The first year has been us really defining who we are, coming up with the name, developing job descriptions and hiring staff. The initiative early on helped with resources for existing after-school programs, summer school programs, fitness and nutrition, art and music. There also were summer programs at the Silver Oaks Apartments.  (The Silver Oaks complex, on Kenneth Court in East Tampa’s 33610-zip code, failed a safe-living conditions inspection from the U.S. Department of Housing and Urban Development last spring.)

We want to make sure that what we are providing fits in nicely with what’s already provided. It’s not something that will happen overnight. It’s something new and different. I’m grateful for Kelley to have this vision and for our chair and board to have invested in this.

What are the next steps for the initiative?

It's sort of to be determined who's going to be participating, but we’re reaching out specifically to groups that work within those three zip codes. It'll be posted on our website just as any of the other grant opportunities that will be pushed out to our providers. It could be that we have a provider that already has a relationship with the Children's Board, or it could be a brand-new provider that has never received a grant from the Children's Board that may be interested in applying.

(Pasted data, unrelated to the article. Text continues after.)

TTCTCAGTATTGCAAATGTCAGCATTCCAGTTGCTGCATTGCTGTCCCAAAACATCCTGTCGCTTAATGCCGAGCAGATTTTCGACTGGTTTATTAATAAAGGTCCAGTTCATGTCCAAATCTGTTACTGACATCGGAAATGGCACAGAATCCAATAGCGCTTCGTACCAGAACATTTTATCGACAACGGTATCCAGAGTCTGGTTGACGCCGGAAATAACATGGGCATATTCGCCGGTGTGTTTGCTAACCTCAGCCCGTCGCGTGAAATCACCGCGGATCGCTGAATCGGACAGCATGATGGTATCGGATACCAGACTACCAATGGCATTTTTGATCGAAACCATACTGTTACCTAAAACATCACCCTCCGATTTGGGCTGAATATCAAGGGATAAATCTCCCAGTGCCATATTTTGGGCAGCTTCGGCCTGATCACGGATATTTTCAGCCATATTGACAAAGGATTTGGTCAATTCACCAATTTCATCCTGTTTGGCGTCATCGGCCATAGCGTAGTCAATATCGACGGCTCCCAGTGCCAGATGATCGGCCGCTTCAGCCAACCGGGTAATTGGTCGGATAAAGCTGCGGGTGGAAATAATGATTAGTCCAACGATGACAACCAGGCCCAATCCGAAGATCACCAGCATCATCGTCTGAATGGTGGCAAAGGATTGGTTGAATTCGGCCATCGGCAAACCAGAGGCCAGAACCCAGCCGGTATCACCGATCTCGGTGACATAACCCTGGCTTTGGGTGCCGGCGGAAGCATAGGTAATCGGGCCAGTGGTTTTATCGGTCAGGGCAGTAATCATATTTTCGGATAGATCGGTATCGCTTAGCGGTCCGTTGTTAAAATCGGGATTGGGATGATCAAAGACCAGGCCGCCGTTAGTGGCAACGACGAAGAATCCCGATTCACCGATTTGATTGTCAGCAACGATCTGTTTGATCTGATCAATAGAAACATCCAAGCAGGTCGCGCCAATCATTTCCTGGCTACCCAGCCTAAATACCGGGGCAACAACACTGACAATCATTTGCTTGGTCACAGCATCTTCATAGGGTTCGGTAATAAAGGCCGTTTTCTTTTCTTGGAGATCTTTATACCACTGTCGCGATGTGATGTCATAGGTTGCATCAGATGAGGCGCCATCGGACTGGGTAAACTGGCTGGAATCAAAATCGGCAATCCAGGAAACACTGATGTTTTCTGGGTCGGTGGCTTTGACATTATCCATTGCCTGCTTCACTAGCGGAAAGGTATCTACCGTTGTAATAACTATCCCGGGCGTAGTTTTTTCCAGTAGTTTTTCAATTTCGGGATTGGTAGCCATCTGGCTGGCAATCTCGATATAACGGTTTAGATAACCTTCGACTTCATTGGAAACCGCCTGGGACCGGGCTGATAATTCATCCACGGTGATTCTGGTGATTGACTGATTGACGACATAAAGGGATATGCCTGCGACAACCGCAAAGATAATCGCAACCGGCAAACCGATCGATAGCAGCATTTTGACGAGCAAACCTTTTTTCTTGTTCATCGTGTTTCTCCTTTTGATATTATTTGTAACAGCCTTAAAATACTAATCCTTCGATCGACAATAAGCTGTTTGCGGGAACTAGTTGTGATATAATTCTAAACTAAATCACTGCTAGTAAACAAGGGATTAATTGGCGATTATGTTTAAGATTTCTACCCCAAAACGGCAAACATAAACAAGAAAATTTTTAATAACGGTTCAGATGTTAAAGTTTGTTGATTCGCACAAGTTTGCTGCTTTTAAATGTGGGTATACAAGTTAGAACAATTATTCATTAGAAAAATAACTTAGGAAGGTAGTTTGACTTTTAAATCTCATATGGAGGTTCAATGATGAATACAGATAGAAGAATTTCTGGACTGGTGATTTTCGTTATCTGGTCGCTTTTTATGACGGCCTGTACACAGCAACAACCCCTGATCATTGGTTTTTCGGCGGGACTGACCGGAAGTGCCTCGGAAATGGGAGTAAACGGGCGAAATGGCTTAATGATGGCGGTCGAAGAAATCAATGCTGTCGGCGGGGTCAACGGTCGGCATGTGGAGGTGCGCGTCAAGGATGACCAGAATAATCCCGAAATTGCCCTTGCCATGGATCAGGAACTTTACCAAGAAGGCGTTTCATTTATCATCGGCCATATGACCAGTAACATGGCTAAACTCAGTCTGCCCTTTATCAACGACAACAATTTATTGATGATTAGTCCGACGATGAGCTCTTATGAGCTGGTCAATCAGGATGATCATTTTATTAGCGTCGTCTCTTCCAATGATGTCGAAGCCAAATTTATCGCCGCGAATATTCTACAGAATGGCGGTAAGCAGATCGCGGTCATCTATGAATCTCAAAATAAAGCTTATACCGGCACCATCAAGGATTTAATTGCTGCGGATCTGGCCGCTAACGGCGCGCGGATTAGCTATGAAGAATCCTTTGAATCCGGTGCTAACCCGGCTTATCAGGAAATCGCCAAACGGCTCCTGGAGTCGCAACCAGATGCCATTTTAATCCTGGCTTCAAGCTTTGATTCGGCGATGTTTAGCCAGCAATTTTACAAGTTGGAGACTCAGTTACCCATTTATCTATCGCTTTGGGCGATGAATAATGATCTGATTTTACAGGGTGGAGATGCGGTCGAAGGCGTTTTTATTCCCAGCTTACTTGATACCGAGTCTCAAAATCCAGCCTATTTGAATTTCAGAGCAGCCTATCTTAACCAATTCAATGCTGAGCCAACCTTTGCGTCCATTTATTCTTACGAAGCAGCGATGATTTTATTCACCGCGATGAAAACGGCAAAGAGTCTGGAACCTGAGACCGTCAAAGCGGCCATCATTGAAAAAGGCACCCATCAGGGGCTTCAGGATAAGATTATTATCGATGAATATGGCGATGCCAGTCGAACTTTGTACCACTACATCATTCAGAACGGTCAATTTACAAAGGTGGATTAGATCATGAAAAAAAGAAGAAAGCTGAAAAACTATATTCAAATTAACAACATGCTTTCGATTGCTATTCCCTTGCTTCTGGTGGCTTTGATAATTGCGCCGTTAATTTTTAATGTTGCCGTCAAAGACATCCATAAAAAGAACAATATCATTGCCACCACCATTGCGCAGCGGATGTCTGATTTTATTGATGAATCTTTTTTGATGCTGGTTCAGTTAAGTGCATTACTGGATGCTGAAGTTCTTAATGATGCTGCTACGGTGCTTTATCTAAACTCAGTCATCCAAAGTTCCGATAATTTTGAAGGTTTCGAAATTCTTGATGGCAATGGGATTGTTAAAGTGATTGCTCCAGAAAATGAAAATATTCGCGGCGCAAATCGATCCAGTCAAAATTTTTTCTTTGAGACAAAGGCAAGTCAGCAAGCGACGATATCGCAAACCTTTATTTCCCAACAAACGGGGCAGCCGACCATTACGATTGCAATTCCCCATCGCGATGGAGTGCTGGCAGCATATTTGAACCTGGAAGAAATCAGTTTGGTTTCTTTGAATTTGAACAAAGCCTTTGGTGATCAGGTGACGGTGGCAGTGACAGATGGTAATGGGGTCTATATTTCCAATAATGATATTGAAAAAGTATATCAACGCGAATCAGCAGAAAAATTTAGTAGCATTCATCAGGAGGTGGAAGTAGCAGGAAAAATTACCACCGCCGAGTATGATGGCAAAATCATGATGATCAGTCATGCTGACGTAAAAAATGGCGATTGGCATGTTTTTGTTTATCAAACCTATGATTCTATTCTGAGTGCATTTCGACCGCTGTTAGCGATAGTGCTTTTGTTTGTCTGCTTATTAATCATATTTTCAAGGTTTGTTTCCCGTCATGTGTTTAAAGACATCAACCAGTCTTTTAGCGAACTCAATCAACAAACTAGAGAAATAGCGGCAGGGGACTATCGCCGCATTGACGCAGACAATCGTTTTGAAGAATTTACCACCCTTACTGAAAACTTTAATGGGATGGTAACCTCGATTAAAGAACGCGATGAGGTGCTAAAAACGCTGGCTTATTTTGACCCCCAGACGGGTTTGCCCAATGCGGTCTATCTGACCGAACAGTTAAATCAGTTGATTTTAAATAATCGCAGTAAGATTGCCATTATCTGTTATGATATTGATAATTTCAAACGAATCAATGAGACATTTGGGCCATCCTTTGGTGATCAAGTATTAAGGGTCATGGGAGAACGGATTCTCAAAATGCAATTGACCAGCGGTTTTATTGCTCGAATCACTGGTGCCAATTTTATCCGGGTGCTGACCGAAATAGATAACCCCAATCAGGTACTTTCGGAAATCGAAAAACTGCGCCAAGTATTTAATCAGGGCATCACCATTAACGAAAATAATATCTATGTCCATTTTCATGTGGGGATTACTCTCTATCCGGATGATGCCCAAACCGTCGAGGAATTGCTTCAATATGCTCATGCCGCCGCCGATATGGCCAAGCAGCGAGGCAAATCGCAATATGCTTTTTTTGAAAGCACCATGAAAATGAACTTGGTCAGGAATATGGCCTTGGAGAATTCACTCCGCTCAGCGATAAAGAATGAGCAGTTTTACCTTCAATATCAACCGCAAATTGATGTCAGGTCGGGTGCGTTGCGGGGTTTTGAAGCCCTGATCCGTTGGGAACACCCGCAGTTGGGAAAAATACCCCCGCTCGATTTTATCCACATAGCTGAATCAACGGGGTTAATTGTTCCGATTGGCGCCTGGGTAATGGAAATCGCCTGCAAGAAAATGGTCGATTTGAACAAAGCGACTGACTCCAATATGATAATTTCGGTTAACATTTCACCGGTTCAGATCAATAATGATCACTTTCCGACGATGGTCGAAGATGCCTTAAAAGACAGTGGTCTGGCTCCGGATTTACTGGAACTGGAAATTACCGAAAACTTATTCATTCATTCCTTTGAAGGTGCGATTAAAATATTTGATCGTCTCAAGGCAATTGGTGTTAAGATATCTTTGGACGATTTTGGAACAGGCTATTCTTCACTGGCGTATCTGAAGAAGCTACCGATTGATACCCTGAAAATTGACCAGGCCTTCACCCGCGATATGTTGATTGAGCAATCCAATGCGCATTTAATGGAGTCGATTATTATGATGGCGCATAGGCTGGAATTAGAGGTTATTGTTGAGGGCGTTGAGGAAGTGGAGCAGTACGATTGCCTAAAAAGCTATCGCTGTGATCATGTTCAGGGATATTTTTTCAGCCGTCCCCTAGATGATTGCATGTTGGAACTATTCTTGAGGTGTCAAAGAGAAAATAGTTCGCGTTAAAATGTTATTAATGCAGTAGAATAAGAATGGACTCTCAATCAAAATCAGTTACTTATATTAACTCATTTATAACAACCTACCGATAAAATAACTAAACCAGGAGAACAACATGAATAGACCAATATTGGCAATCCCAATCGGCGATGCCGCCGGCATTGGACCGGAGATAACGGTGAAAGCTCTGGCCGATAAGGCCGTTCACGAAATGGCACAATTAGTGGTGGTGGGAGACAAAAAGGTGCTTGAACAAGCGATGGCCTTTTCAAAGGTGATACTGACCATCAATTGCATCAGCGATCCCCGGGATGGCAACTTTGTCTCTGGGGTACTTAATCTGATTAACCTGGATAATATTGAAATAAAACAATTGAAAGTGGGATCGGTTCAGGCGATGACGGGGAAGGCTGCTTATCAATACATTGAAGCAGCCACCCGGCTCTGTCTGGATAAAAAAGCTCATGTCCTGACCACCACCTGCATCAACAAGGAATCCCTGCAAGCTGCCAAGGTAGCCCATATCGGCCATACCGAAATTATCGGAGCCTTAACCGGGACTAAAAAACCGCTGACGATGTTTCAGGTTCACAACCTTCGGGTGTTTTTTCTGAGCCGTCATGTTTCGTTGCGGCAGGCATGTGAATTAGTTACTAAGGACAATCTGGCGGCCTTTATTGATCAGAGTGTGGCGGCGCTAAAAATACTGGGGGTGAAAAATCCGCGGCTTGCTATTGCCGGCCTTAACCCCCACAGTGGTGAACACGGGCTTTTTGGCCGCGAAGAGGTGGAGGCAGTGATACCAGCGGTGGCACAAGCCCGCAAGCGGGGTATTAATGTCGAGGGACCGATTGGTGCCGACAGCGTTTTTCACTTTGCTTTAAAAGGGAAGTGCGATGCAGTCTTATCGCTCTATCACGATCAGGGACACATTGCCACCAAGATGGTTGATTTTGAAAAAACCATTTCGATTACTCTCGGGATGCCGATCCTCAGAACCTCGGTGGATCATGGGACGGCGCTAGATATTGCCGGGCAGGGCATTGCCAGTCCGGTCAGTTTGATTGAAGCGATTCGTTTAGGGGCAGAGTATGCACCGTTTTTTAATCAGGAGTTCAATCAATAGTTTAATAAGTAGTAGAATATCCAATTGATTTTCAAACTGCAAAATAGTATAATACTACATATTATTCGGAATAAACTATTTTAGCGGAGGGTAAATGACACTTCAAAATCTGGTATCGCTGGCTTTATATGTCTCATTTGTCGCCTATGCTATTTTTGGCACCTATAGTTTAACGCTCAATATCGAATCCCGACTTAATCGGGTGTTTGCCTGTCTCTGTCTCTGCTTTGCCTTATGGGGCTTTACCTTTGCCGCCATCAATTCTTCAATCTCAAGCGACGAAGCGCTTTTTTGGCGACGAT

For more information, visit ONEhillsborough.
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Read more articles by Kathy Steele.

Kathy Steele is a freelance writer who lives in the Seminole Heights neighborhood of Tampa. She previously covered Tampa neighborhoods for more than 15 years as a reporter for The Tampa Tribune. She grew up in Georgia but headed north to earn a BA degree from Adelphi University in Garden City, NY. She backpacked through Europe before attending the University of Iowa's Creative Writers' Workshop for two years. She has a journalism degree from Georgia College. She likes writing, history, and movies.